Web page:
The Standard Cosmic Model, which has become a reference over the past century, can be relegated to the background. A study conducted by an international team led by Moritz Halspur from the University of Bonn in Germany, published on February 4, 2022 in Astrophysics messages Ask about this model Eye cold lambda dark matter (LCDM, for “lambda – Cold Dark Matter.” By comparing the theoretical assertions made by LCDM with analysis of observational data from galaxies scattered in the universe, astrophysicists discovered “irregularities.” In fact, a large portion of galactic systems would have the shapes of flat disks , with a prominent center, which is in contrast to the aforementioned model, which predicted a small percentage of these formations.
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Dark matter is the cause of uncertainty?
The LCDM model is a theoretical model that emerged in the 1990s and achieved rapid success in the astrophysics community, sometimes renamed the “Standard Big Bang Model”. With LCDM, galaxies sink into halos of dark matter, the latter making up 27% of the universe, exceeding the presence of classical matter called baryonic in the universe, estimated at 5%. The gravitational effect exerted by dark matter will in fact cause galaxies, of varying sizes, to merge, thickening the system. ” The main point of our study is the observation of a large number of galaxies whose consistency turns out to be more brittle than suggested by the LCDM model. ‘,” researcher Moritz Halsbohr explains to Science and Life.
Galactic mergers of the Standard Cosmological Model will also affect what physicists call “angular momentum” or “angular momentum”. Angular momentum is a vector quantity that determines the amount of motion of a mass according to its velocity. With regard to galaxies, the angular moment makes it possible to maintain the shape of the disk thanks to the speed of rotation of matter around the galactic nucleus. However, in the LCDM model, there are many galactic mergers that may disturb the angular momentum. From the gravitational interaction between the two systems, a phenomenon called Chandrasekhar friction occurs: the moving matter will gradually slow down, causing the circular dynamics to distort.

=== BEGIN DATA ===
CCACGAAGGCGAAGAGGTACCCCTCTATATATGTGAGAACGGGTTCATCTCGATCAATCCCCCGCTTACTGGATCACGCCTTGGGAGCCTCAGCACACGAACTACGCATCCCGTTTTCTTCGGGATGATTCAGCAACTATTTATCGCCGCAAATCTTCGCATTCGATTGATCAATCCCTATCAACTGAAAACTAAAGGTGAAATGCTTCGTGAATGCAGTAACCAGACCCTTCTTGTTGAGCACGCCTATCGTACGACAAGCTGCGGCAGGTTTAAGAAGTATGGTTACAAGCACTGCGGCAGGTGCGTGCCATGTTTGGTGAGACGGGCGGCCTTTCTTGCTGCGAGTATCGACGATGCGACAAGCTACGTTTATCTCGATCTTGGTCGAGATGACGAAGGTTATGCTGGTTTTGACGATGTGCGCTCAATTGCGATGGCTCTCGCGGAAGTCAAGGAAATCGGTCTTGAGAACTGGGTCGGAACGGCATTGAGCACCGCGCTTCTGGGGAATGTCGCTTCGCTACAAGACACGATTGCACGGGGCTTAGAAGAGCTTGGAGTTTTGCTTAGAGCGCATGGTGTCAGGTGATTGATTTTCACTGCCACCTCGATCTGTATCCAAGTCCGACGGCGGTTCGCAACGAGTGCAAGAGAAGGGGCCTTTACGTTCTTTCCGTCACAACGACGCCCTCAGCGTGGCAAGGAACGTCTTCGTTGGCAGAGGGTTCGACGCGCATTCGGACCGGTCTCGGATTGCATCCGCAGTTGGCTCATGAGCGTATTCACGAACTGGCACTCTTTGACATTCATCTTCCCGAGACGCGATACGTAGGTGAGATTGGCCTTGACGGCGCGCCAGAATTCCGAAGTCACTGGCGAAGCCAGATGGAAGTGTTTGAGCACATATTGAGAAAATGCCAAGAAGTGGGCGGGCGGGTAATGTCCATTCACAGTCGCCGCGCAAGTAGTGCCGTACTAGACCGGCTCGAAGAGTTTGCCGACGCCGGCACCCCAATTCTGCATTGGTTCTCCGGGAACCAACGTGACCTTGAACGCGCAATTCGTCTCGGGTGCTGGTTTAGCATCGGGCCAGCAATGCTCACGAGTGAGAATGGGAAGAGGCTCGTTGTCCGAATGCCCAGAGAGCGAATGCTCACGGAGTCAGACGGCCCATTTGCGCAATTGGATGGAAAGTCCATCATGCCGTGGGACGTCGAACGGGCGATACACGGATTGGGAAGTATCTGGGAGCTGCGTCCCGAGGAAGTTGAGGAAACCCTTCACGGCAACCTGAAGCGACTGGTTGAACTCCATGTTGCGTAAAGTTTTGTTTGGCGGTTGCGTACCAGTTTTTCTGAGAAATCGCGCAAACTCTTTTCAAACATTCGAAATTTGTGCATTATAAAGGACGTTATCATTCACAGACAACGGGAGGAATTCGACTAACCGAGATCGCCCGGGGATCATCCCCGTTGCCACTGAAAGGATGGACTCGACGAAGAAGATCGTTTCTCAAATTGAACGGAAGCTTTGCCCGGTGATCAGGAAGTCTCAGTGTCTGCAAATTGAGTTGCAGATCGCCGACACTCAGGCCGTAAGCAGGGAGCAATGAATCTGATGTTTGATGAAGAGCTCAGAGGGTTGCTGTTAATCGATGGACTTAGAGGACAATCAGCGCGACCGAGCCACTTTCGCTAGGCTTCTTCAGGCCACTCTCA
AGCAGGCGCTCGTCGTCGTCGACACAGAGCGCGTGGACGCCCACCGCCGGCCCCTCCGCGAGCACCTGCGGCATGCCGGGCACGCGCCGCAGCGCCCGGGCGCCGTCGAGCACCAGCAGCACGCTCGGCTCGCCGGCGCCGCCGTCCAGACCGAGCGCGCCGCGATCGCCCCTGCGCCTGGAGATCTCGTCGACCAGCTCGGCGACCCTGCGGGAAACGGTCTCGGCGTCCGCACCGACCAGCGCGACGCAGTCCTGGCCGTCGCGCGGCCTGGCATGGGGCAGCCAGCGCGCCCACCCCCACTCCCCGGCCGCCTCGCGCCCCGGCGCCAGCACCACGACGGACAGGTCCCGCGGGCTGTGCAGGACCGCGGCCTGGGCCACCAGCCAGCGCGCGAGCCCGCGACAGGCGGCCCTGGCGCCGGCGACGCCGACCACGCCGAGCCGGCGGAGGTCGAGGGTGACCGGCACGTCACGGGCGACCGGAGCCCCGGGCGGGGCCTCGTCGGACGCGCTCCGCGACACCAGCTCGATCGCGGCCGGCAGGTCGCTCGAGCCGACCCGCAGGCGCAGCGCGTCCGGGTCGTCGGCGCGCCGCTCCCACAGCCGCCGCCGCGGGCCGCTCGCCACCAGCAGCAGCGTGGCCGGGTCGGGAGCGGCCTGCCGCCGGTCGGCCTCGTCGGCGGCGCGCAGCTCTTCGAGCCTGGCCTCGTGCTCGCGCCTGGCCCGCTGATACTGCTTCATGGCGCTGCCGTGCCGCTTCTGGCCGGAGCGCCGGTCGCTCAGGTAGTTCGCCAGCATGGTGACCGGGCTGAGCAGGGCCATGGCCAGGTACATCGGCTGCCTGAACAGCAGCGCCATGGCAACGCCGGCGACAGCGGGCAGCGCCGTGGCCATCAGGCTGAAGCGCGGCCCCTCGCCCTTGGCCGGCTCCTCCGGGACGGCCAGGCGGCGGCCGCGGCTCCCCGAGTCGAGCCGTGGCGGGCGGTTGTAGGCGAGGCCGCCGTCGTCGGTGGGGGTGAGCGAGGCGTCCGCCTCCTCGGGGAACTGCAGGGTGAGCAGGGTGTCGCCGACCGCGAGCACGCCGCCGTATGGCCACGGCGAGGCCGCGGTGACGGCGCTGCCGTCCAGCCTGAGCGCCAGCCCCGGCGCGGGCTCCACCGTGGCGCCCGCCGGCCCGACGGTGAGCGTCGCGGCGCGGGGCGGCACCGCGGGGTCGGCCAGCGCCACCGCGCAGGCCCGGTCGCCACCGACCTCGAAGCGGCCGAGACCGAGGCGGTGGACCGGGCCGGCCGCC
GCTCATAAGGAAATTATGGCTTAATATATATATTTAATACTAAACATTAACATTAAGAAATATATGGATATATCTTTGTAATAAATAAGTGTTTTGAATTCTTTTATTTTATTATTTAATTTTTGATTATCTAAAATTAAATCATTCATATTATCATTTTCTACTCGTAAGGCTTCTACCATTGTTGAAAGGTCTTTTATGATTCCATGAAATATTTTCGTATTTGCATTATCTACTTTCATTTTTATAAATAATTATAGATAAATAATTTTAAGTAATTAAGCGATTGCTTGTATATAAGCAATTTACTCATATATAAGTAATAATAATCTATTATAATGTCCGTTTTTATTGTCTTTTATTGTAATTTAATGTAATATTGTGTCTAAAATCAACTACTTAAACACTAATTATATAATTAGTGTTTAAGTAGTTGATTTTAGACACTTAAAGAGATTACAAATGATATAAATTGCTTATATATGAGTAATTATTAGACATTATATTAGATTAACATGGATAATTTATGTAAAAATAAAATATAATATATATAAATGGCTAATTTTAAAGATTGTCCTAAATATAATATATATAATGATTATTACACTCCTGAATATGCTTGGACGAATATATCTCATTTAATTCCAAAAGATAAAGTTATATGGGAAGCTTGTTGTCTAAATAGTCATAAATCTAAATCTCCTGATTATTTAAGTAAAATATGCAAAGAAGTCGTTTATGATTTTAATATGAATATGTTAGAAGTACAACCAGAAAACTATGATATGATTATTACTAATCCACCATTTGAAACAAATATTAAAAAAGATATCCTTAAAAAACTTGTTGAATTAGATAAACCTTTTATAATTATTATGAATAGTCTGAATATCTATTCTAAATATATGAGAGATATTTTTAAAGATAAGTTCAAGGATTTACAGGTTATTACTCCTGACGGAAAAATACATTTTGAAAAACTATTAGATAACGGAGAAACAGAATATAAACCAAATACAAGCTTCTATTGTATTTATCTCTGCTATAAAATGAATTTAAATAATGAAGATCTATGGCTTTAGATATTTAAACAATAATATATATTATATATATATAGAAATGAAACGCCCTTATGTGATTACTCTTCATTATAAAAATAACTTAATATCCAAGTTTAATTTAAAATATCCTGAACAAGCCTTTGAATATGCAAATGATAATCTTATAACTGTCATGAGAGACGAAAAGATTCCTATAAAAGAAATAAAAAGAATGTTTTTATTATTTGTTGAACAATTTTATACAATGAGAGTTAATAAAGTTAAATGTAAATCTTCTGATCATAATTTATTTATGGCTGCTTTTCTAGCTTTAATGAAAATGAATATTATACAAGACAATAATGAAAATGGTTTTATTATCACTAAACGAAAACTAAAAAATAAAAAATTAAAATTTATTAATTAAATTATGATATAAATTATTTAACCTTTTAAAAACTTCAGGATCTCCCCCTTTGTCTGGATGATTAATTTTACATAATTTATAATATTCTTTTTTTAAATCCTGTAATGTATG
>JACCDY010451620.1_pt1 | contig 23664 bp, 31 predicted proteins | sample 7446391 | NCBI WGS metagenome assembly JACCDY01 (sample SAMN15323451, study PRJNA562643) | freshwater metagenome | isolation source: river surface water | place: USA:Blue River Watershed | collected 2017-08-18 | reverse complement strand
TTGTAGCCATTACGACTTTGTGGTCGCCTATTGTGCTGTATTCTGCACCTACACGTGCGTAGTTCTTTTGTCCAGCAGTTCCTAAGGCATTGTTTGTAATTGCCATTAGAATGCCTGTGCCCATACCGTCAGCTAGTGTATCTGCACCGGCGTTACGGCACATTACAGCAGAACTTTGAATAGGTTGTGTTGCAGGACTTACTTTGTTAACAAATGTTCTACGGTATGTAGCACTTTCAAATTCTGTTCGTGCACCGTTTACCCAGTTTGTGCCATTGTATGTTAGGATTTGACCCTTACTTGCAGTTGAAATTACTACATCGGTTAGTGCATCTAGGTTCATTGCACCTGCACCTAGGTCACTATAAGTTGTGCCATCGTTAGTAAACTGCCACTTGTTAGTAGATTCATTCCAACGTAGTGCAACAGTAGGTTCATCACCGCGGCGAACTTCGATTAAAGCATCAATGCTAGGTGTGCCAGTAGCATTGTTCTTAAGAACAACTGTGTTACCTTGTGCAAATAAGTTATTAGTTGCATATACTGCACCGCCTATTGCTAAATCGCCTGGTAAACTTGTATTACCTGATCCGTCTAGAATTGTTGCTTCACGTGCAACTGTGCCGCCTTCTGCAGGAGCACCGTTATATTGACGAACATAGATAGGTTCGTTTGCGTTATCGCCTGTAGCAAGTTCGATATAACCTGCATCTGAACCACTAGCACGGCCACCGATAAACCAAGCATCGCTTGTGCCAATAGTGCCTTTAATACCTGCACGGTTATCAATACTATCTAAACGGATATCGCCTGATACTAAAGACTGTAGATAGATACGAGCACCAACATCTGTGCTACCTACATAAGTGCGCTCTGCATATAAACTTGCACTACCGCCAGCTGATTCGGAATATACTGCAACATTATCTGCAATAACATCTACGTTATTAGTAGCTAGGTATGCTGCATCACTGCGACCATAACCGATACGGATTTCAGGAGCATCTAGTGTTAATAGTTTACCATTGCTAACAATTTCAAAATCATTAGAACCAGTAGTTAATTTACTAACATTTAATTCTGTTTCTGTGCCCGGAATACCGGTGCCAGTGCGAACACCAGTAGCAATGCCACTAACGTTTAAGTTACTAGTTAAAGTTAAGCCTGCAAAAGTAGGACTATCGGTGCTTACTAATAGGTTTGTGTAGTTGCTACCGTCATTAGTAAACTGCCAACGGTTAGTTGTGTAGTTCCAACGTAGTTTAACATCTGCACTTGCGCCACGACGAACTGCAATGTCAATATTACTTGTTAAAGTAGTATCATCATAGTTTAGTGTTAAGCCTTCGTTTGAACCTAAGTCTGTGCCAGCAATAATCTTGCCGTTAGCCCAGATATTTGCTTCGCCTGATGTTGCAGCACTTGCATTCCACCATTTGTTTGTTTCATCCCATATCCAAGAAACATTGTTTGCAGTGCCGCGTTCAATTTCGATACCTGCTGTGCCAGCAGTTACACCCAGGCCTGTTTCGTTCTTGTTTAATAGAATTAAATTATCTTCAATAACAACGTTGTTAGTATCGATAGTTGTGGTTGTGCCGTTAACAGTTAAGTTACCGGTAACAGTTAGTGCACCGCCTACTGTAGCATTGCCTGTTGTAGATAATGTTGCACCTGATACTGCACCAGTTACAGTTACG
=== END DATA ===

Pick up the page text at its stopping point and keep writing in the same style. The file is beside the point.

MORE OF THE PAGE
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Alternative: the world
Faced with observing many galaxies with relatively thin disks, Halspur’s team realized this The LCDM model may not work. According to the postdoc: It is clear that we need a new cosmic paradigm. The LCDM has proven to be suboptimal. We have to get rid of the variable that dark matter can represent, be it hot or cold. It would also be necessary to rethink some of the laws of gravity. In this, the theory showed promise in the face of the infinite expanse that the universe represents: the MOND . model “.
Born in 1983 from the mind of Israeli astrophysicist Mordihai Milgrom, Mond (l Modified Newtonian Dynamics“Modified Newtonian dynamics”) is A real alternative to the standard cosmic system. This theory reconsiders the laws of celestial mechanics established by Isaac Newton, especially Newton’s second law, which contains the motion of bodies. By developing MOND, Milgrom gets rid of the modulus of dark matter by modifying its gravitational properties. Thus, the gravitational force experienced by the stars of the outer regions of the galaxy is proportional to the square of the so-called centripetal acceleration, that is, the acceleration of mass in revolving around a fixed center. If little work came to adopt the MOND theory until 2010, a progressively larger proportion of astrophysicists came to the defense of this new cosmological model. Thus, studies published by scholars Stacy McGaugh, Constantinos Skordis, and Tom Zlosnik brought some credibility to the creation of Mordechai Milgrom.
Several observations will still be necessary to demonstrate the prevalence of the MOND model and the obsolescence of the LCDM standard cosmological model. ” In the future, we will need a framework based exclusively on MOND and “Milgromian” gravity, regardless of dark matter, hot or cold. All MOND-based simulations are currently being studied and analyzed by a joint research group of the Universities of Bonn and Prague, under the direction of Professor Pavel Krupa. Moritz Halsbourg concludes.
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